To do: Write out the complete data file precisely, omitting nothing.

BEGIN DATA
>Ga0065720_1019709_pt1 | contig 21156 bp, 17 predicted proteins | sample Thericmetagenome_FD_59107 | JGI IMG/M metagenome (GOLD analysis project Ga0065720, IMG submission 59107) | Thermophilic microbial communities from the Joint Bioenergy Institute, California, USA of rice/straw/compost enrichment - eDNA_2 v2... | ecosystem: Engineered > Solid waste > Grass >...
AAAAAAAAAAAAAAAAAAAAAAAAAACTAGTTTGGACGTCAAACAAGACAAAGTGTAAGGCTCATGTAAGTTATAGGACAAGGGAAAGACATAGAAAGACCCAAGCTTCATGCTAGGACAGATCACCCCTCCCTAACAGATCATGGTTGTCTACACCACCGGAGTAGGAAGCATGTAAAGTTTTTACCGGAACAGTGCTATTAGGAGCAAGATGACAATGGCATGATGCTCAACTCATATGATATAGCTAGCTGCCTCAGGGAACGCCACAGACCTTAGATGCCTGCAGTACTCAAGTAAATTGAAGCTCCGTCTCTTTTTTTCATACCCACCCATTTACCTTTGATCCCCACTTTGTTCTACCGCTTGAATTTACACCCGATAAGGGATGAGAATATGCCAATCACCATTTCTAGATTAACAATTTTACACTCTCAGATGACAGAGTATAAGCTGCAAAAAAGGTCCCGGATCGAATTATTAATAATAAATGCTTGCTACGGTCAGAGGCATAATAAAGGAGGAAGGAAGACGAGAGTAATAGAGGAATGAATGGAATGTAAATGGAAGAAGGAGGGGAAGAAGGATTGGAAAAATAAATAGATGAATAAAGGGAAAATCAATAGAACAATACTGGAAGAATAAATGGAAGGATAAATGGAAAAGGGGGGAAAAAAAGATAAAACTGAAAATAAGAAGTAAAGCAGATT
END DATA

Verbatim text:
>Ga0065720_1019709_pt1 | contig 21156 bp, 17 predicted proteins | sample Thericmetagenome_FD_59107 | JGI IMG/M metagenome (GOLD analysis project Ga0065720, IMG submission 59107) | Thermophilic microbial communities from the Joint Bioenergy Institute, California, USA of rice/straw/compost enrichment - eDNA_2 v2... | ecosystem: Engineered > Solid waste > Grass >...
AAAAAAAAAAAAAAAAAAAAAAAAAACTAGTTTGGACGTCAAACAAGACAAAGTGTAAGGCTCATGTAAGTTATAGGACAAGGGAAAGACATAGAAAGACCCAAGCTTCATGCTAGGACAGATCACCCCTCCCTAACAGATCATGGTTGTCTACACCACCGGAGTAGGAAGCATGTAAAGTTTTTACCGGAACAGTGCTATTAGGAGCAAGATGACAATGGCATGATGCTCAACTCATATGATATAGCTAGCTGCCTCAGGGAACGCCACAGACCTTAGATGCCTGCAGTACTCAAGTAAATTGAAGCTCCGTCTCTTTTTTTCATACCCACCCATTTACCTTTGATCCCCACTTTGTTCTACCGCTTGAATTTACACCCGATAAGGGATGAGAATATGCCAATCACCATTTCTAGATTAACAATTTTACACTCTCAGATGACAGAGTATAAGCTGCAAAAAAGGTCCCGGATCGAATTATTAATAATAAATGCTTGCTACGGTCAGAGGCATAATAAAGGAGGAAGGAAGACGAGAGTAATAGAGGAATGAATGGAATGTAAATGGAAGAAGGAGGGGAAGAAGGATTGGAAAAATAAATAGATGAATAAAGGGAAAATCAATAGAACAATACTGGAAGAATAAATGGAAGGATAAATGGAAAAGGGGGGAAAAAAAGATAAAACTGAAAATAAGAAGTAAAGCAGATT